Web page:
My essential Visual Studio extensions

I’ve been meaning to write this post for a while, but off the back of Microsoft’s announcement of Visual Studio 2013 Community, a free edition that actually supports extensions, seems like as good a time as any.

So here are the free and paid-for extensions that I have installed in Visual Studio that make life easier and me more productive.

Free extensions

In the order I install them…


This is the first extension I install in a fresh Visual Studio installation. I’m old, and the first few years of my career were spent writing UNIX code in vi on Wyse terminals. When I moved to Windows and GUI development in the mid-90s, I left vi behind, and it was actually the release of the first C# beta that brought me back to it. There was no Visual Studio to go with the beta, so I needed a plain text editor, and I found Vim, with its GUI wrapper around vi functionality. I couldn’t have told you how to use vi at that point, but my fingers remembered. Muscle memory is a real thing. (Now, if I’m working in Visual Studio without VsVim, I keep typing random i’s and o’s all over the place.)

It’s challenging to learn how to use vi effectively, but when you watch someone who has the muscle memory jumping around a text file, throwing buffers around and generally showing off, it’s impressive, and it should make you want some of that.

Almost every editor and IDE worth its salt has a vi mode or extension these days, and Visual Studio has VsVim. I don’t know how complete it is, because I’m not a full-blown vi wizard, but it does everything I know and expect, and is faithfully maintained by the excellent Jared Par, who makes extra efforts to ensure that it co-exists well with ReSharper and CodeRush.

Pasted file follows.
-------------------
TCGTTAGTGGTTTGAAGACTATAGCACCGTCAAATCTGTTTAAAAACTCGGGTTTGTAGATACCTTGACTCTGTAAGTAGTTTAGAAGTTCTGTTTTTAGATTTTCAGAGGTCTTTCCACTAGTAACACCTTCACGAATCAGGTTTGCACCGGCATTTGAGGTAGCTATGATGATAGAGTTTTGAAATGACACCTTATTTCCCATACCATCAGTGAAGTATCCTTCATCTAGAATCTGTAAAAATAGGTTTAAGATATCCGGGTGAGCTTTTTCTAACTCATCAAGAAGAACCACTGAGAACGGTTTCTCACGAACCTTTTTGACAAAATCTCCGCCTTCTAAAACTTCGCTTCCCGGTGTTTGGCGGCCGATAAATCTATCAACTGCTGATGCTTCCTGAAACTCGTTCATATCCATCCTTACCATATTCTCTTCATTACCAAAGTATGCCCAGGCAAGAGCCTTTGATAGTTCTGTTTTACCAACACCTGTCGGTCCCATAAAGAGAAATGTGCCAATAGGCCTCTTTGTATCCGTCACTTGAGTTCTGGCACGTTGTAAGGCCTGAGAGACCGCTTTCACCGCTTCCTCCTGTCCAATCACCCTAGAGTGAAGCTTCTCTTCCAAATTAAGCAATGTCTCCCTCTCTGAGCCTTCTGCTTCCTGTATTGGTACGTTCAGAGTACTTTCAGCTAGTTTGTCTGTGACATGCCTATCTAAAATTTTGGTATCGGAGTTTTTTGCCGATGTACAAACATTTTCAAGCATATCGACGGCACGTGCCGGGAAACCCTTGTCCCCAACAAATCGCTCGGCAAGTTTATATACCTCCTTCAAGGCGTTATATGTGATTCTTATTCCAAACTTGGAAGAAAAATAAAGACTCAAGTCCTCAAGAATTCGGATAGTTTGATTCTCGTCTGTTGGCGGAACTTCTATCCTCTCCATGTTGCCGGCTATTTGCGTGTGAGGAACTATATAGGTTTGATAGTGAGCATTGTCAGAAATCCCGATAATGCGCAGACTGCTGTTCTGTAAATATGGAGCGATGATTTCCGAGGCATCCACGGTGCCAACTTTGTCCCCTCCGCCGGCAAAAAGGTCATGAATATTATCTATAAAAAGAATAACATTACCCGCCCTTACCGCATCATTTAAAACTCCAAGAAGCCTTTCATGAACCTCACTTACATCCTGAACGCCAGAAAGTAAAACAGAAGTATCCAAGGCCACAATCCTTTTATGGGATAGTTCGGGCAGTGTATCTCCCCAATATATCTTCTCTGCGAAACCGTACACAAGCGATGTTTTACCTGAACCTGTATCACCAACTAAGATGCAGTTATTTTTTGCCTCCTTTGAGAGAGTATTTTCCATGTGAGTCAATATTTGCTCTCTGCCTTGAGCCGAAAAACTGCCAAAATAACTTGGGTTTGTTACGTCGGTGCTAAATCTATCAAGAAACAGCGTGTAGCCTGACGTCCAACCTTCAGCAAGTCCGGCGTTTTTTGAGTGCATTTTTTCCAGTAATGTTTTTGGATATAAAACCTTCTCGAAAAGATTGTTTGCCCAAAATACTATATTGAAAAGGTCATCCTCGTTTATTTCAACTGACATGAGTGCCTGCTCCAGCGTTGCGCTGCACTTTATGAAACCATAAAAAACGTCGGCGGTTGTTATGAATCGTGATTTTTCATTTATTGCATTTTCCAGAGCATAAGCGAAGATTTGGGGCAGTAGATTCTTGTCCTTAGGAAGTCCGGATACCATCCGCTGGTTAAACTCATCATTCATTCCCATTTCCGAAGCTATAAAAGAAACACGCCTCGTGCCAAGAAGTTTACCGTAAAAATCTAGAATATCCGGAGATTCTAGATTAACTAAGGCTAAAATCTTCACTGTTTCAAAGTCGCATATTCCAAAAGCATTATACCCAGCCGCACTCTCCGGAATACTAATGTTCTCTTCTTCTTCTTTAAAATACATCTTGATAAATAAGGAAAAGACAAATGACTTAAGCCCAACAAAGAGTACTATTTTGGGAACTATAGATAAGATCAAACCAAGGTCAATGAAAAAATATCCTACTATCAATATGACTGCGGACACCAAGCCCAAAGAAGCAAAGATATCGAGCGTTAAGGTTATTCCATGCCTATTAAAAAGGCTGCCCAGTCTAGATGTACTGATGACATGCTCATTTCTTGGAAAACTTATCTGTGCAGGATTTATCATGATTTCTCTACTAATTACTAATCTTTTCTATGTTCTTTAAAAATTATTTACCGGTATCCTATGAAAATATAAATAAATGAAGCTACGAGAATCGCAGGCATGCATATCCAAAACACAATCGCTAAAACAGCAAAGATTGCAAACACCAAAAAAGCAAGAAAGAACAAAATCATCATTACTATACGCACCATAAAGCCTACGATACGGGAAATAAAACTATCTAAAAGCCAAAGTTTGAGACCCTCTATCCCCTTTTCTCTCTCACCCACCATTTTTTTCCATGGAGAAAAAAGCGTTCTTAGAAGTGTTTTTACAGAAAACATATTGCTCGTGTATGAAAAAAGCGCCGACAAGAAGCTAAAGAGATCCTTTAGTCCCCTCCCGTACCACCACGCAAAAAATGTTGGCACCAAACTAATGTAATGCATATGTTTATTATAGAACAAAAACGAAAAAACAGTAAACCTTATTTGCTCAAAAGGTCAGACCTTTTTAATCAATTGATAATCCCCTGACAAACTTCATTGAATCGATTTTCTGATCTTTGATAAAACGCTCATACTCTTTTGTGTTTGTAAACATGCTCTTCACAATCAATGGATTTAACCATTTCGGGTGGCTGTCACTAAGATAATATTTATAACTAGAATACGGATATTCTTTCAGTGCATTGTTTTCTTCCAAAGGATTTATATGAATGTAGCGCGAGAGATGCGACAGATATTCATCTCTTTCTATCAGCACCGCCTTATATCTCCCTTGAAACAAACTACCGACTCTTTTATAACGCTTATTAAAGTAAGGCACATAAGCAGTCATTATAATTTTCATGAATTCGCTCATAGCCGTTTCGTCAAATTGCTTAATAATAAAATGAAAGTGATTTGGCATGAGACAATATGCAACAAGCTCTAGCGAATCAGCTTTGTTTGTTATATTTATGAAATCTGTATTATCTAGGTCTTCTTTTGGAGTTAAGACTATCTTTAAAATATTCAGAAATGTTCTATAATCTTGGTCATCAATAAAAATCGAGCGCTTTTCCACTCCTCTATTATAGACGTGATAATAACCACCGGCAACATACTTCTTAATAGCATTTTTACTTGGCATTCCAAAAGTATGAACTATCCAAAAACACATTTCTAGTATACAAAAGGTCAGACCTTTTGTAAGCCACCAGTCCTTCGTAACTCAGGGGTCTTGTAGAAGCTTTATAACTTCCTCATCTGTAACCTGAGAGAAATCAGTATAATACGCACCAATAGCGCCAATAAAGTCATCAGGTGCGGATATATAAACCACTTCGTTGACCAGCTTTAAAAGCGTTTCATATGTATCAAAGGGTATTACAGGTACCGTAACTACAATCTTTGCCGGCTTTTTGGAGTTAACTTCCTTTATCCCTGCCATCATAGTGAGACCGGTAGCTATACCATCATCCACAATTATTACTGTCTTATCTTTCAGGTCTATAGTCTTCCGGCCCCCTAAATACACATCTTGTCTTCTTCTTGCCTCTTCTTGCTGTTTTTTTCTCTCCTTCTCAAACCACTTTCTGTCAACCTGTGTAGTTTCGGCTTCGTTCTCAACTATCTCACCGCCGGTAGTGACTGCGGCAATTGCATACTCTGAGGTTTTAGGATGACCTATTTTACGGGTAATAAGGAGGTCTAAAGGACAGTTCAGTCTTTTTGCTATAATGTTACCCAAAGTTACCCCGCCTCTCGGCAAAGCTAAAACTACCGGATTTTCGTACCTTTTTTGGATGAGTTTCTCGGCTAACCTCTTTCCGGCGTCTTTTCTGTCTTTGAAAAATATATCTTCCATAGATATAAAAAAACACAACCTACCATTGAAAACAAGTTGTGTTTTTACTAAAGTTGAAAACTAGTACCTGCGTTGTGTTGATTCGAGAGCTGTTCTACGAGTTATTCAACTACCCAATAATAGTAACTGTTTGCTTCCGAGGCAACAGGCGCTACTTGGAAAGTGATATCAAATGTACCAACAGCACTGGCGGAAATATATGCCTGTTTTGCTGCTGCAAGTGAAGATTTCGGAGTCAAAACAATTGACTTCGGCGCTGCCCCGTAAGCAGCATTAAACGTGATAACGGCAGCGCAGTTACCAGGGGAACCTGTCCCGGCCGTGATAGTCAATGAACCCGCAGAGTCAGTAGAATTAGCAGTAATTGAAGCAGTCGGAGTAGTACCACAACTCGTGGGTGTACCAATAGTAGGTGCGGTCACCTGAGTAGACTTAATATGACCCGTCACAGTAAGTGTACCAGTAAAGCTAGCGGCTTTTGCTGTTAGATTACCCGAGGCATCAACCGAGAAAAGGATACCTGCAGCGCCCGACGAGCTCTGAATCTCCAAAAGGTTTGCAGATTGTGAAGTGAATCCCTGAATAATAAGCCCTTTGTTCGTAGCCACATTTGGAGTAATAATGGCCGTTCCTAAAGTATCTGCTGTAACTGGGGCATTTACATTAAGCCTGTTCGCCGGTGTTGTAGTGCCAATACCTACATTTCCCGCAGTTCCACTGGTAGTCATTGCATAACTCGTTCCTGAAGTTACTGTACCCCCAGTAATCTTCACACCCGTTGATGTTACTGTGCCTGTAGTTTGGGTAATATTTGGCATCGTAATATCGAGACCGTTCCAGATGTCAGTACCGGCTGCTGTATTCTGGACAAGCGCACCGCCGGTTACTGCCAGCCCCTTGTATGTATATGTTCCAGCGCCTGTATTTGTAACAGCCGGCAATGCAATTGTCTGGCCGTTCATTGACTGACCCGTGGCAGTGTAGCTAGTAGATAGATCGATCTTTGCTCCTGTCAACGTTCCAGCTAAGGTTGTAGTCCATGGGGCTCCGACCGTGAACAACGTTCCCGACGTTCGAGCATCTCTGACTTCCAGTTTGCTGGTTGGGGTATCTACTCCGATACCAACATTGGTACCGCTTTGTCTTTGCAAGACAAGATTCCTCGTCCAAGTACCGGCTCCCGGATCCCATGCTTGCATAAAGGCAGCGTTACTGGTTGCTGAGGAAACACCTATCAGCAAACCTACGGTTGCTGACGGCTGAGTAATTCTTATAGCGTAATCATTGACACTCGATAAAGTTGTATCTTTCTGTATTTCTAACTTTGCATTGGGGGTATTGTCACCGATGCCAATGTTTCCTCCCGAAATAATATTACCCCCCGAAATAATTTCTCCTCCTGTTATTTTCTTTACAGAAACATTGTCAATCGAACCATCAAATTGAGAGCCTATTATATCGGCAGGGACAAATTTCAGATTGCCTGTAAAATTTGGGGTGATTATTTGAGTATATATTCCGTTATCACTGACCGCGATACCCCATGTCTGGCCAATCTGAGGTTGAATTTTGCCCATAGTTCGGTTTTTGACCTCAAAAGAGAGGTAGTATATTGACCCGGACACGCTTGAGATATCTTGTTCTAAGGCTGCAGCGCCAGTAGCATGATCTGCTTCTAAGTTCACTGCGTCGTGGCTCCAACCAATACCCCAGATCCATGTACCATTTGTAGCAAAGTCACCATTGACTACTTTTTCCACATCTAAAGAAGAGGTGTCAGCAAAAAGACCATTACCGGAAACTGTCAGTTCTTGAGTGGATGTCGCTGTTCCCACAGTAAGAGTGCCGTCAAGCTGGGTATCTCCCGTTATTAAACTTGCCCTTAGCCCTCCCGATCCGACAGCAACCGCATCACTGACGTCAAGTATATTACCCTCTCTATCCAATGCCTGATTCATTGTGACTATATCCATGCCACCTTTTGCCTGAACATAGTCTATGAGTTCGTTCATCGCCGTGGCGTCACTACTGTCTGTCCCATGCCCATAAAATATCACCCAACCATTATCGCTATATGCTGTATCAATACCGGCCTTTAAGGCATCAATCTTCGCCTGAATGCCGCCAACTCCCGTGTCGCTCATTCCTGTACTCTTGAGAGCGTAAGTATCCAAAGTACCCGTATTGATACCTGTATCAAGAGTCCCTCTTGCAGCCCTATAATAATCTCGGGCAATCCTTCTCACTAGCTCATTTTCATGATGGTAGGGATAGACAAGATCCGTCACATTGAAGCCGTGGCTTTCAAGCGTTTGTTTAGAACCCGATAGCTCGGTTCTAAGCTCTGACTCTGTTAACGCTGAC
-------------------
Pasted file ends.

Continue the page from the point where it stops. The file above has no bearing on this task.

Now, I accept that vi mode is not for everybody. The next extension, though…


I do a lot of talks and courses on web development, with TypeScript and AngularJS in particular, and I often ask "who is doing web development and doesn’t have WebEssentials installed"? And I am appalled by the fact that any hands at all go up.

WebEssentials is the project run by Mads Kristensen, who works on the VS Editor team (I think), where he pours in all the extra functionality that is missing (yes, missing) from the vanilla IDE. It’s got support for TypeScript, SASS, LESS, CoffeeScript, but it also does a bunch of things that I actually forget are WebEssentials. Things like, when you drag a CSS or JS file onto the editor with an HTML (or Razor, etc) file open, it inserts the HTML <link> or <script> tag for that file.

If you haven’t got it, go and get it.

While you’re at it, install

Productivity Power Tools

This is another one of those essential extensions where I forget where Visual Studio stops and the extension starts. It does a whole bunch of little things, many of which find their way into updates, or the next major version of Visual Studio. Even if you only end up using a couple of them, it’s worth the install.

There’s a full description on the Visual Studio gallery page.

Indent Guides

Indent Guides is a small, single-purpose extension which adds lines between indents in the editor, making it easier to see which braces match. I find it really useful, and I also use it as a visual reminder to keep my methods short: if the line goes off the page, then I have failed and suck at programming.

Task Runner Explorer